The Clash Of Agricultural Exceptionalism And The First Amendment: A Discussion Of Kansas' Ag-Gag Law, Meredith Kaufman

Journal of Food Law & Policy

Since the Nation’s founding, agricultural production has been treated differently than other industries. This concept, known as “agricultural exceptionalism,” has manifested in many different ways throughout U.S. history. Since the 1990s, one manifestation of agricultural exceptionalism has been the enactment of “Ag-gag laws,” state laws that limit information gathering activities at animal production facilities. Ag-gag laws are frequently criticized by animal welfare advocates and legal scholars for seeking to shield animal production facilities from public scrutiny, a state-sanctioned protection not afforded to other industries.


Consumer Power To Change The Food System? A Critical Reading Of Food Labels As Governance Spaces: The Case Of Acai Berry Superfoods, Christine Parker, Hope Johnson, Janine Curll Sep 2019

Consumer Power To Change The Food System? A Critical Reading Of Food Labels As Governance Spaces: The Case Of Acai Berry Superfoods, Christine Parker, Hope Johnson, Janine Curll

Journal of Food Law & Policy

This article argues that the marketing claims on food labels are a governance space worthy of critical examination. We use a case study of superfood açaí berry products to illustrate how marketing claims on food labels encapsulate dominant neoliberal constructions of global food systems. These marketing claims implicitly promise that by making careful choices consumers can resist and redress the ravages of unbridled global capitalism. Food labels suggest that consumers can use market signals to simultaneously govern our own selves and the market to ensure sustainable, fair, and healthy consumption. In response, this article develops, justifies and applies a socio-legal ...


Federal Regulatory Responses To The Prescription Opioid Crisis: Too Little, Too Late?, Lars Noah Sep 2019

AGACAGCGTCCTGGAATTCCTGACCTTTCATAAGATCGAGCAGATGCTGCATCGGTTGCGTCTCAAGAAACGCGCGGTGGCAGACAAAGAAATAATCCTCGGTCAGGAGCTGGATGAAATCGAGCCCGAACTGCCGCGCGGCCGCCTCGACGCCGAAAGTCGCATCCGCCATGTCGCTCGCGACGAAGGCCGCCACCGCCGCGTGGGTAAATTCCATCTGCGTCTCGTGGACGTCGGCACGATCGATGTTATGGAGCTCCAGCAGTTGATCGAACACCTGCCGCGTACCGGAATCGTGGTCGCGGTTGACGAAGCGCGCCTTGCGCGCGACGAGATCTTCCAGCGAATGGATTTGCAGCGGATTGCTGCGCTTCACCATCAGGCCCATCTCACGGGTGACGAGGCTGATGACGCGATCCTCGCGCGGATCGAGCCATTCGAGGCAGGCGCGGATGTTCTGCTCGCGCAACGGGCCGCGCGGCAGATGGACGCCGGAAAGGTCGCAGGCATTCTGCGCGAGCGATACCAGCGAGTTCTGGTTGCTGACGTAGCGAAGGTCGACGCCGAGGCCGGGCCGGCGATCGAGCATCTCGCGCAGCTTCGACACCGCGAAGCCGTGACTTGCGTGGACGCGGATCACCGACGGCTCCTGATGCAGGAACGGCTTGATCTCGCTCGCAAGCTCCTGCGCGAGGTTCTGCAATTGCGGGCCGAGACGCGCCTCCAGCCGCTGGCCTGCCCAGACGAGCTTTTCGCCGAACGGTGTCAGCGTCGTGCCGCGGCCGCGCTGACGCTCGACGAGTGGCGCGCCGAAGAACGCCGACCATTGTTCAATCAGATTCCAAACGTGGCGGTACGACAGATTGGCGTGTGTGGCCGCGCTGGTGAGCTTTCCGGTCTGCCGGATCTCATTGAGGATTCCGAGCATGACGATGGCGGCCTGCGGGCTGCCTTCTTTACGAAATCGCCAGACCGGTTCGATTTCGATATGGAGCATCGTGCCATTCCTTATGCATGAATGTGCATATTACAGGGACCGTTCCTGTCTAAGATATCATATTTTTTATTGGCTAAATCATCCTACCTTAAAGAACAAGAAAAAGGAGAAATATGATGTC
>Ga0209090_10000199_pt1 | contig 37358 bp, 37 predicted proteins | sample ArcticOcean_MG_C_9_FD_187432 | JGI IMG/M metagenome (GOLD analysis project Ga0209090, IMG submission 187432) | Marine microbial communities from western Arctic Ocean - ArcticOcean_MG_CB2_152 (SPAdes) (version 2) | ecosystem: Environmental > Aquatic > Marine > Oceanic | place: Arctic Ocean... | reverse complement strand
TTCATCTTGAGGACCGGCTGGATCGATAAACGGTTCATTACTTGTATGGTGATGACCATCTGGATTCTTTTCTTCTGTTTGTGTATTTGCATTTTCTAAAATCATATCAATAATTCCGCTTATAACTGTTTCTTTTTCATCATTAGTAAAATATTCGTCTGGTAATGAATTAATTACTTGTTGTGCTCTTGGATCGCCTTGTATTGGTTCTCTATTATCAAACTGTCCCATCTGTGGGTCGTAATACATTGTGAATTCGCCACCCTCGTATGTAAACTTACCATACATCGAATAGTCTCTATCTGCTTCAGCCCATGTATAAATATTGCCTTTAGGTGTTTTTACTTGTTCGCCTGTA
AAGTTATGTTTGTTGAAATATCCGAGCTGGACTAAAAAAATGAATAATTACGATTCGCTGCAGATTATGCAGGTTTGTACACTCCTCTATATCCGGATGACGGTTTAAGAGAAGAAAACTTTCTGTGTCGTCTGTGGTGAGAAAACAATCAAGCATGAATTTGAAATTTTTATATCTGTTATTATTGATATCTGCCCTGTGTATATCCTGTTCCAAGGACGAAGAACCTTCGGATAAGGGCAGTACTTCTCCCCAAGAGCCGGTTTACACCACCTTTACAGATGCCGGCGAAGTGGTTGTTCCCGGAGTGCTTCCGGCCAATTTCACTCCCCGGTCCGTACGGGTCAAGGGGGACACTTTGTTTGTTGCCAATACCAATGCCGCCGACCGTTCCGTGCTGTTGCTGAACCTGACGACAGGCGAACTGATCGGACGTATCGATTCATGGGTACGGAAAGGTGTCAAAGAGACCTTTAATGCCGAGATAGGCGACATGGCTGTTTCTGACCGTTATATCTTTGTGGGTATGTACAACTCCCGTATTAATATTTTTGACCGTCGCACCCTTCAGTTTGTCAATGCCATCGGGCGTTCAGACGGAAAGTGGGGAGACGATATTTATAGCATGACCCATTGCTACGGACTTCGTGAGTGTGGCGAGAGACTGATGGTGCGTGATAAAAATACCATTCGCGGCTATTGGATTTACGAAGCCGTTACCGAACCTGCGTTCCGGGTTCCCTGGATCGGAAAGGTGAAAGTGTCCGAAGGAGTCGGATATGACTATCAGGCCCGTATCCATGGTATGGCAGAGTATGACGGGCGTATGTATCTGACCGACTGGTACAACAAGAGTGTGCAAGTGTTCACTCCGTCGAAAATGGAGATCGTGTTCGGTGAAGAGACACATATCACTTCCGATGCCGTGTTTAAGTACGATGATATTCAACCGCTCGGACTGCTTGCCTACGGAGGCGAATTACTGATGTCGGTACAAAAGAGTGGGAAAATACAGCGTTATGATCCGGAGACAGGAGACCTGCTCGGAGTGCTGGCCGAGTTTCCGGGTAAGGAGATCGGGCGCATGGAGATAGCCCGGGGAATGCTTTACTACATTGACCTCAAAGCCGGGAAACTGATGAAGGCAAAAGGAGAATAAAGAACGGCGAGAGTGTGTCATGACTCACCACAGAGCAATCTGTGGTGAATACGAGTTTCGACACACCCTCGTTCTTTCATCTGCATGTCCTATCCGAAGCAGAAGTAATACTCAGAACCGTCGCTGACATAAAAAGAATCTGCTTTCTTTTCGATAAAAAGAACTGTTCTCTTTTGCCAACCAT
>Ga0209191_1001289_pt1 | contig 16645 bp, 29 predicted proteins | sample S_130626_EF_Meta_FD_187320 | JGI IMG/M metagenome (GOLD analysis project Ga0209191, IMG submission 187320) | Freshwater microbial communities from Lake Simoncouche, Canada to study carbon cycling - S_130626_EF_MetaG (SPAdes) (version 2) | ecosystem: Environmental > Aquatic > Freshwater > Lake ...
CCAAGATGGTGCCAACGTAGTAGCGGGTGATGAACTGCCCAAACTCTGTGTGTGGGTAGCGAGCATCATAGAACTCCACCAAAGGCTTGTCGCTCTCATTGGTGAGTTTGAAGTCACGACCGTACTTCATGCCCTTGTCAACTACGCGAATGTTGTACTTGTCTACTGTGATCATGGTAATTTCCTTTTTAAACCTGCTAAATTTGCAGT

Federal Regulatory Responses To The Prescription Opioid Crisis: Too Little, Too Late?, Lars Noah

Utah Law Review

Part I of this Article suggests that the medical establishment shares more blame for the crisis than many commentators seem to appreciate. Part II canvasses a variety of ways in which the federal government has responded to the opioid problem during the last few years before delving more deeply into the FDA’s role in the mess, assessing the different tools that it has tried to use as well as some that it failed to employ. This Article concludes that the agency should have allowed only a narrowly defined subset of physicians to prescribe opioid analgesics, even though the medical ...


America’S Favorite Antidote: Drug-Induced Homicide In The Age Of The Overdose Crisis, Leo Beletsky Sep 2019

America’S Favorite Antidote: Drug-Induced Homicide In The Age Of The Overdose Crisis, Leo Beletsky

Utah Law Review

Nearing the end of its second decade, the overdose crisis in the United States continues to claim tens of thousands of lives. Despite the rhetorical emphasis on a “public health” approach, criminal law and its enforcement continue to play a central role among policy responses to this crisis. A legacy of the 1980s War on Drugs, statutory provisions that implicate drug distributors in overdose fatalities are on the books in many U.S. jurisdictions and federally. This Article articulates an interdisciplinary critique of these “drug-induced homicide” laws at a time of their increased popularity, expanding scope, and aggressive prosecution. That ...